Coney Island has a long history as a place for entertainment. Even before the creation of the three great amusement parks around 1900, the area was enormously popular with visitors looking for fun. The first inn, Coney Island House, was established in the island’s Gravesend section, to the east, in 1829. Guests arrived by stagecoach, and the journey from the city was often grueling and time-consuming. By the 1840s, a daily ferry connection to the western part of the island brought visitors to Coney Island Pavilion, an early pleasure dome offering dancing, dining, and bathing. The eastern edge of the island catered to a middle-class and wealthier audience, but the western part, known as Norton’s Point and the site of present-day Seagate, was closer to Manhattan and attracted a much broader range of people. Excursion boats and ferries were still the most convenient modes of transportation, with just about an hour’s ride from Fulton Ferry or Peck Slip in Manhattan, but the railroad soon became an efficient competitor. With the arrival of the first rail lines in the 1860s, bars, music halls, and entertainment contributed to the grittiness, especially around the terminus, where many small hotels and taverns – Peter Tilyou’s Surf House is an example – opened up. By the late 1870s Coney Island was one of the most visited summer resorts in the United States; an estimated one hundred thousand people visited on the Fourth of July in 1879. It was one of the few resorts that attracted people from all different social and economic backgrounds, including the poor urban working class, which was afforded some leisure time toward the end of the nineteenth century, with a decreased number of working hours and often Saturdays as well as Sundays off.
After establishing Surf House, the Tilyou family in 1882 developed the Bowery, a lane that ran parallel to Coney Island’s main drag, Surf Avenue, between West Tenth and West Sixteenth streets. It was famous for its gambling, dance palaces, concert halls, burlesque theater, and sideshows with snake charmers, jugglers, and acrobats, as well as many independently operated concession stands, arcades, and carousels. From the 1860s through the 1890s, the west end of the island attracted a very mixed crowd, including many prostitutes and criminal gangs, and this part of Coney came to be known as Sodom by the Sea. Nearby attractions such as the Midget’s Palace, a Convention of Curiosities (essentially a “freak show”), a Camera Obscura (where moving images from the surrounding area were projected onto a revolving screen), roller coasters and other thrilling mechanical rides, and spectacular nighttime fireworks contributed to Coney’s immense popularity well before the creation of Steeplechase, Luna Park or Dreamland, the great amusement parks of the turn of the century.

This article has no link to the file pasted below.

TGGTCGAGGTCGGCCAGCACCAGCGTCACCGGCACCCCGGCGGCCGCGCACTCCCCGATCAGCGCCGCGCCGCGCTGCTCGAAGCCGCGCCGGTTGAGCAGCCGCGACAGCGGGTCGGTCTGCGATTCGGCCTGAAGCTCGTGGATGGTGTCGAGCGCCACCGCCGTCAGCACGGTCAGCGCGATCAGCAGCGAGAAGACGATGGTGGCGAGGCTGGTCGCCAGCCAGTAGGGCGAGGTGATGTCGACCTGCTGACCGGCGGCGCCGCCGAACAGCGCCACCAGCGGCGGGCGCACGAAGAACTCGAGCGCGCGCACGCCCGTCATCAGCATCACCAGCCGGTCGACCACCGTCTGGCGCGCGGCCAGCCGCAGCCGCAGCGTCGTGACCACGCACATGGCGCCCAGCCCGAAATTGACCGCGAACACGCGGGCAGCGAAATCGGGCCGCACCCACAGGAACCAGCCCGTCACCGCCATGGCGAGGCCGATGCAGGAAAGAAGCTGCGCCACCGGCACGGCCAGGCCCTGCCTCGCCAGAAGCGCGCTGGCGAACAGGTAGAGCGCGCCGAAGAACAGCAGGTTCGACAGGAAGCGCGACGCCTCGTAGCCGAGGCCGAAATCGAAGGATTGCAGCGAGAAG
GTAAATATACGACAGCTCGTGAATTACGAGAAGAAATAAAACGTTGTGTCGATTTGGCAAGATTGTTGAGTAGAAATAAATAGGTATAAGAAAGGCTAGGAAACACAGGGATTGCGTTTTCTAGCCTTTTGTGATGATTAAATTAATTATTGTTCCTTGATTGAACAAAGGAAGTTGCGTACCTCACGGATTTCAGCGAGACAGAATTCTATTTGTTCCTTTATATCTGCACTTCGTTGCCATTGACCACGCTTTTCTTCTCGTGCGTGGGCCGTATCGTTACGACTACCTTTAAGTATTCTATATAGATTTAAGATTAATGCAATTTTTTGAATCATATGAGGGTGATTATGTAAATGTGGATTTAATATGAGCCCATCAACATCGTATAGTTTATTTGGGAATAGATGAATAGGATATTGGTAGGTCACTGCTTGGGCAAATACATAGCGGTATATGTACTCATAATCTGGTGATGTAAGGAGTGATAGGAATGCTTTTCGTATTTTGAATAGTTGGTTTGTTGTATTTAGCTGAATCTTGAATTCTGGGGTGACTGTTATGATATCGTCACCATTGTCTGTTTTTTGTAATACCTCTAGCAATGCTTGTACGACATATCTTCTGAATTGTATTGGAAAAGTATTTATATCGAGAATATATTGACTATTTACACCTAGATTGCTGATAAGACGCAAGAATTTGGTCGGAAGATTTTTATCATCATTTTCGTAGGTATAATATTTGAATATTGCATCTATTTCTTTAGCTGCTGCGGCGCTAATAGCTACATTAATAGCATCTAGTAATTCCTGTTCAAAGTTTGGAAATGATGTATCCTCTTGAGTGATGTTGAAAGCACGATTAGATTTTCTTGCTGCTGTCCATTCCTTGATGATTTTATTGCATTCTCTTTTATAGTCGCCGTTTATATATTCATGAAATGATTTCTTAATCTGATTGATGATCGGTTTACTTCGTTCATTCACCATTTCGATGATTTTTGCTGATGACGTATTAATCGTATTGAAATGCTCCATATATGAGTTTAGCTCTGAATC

Sea bathing was another important aspect of early entertainment at Coney Island. It started in eighteenth-century Britain as a fashionable upper-class pursuit of health, an extension of the spa experience. Growing in popularity in the second half of the nineteenth century, especially after the seaside became more accessible through public transportation, sea bathing soon became associated with pleasure more than health and spread to the working classes. Mixed bathing was frowned on until the mid-nineteenth century, and although it was acceptable for men and women to swim together at the turn of the twentieth century, they were expected to be more or less fully covered. Bathers were advised to wear woolen or flannel bathing suits, and both men and women were prohibited from exposing the nipples. At this time, public beaches with free access existed only on the far edges of the island. The high-end hotels had their own facilities on the east end while the west side was lined with bathhouses such as Balmer’s. Visitors to the bathhouses paid to use lockers and to get access to the beach, where long ropes attached to poles a hundred feet offshore provided a safer experience in the surf.
As Julian Ralph wrote about Coney in Scribner’s Magazine in July 1896: “It is New York’s resort almost exclusively; our homeopathic sanitarium, our sun-bath and ice-box combined, our extra lung, our private, gigantic fan.”
Patrick Amsellem is the Associate Curator of Photography at the Brooklyn Museum. Formerly a curator at the Rooseum Center for Contemporary Art in Malmö, Sweden, Patrick organized the first Swedish exhibition of the work of Andreas Gursky and was part of the curatorial team that produced a major series of exhibitions under the leadership of Lars Nittve. He has written about art for Stockholm’s major newspaper Svenska Dagbladet and was also a critic for the Swedish daily newspaper Kvällposten and for Swedish Public Radio. Patrick has taught at New York University and is the author of several exhibition catalogues. He received a Ph.D. in Art History from New York University’s Institute of Fine Arts.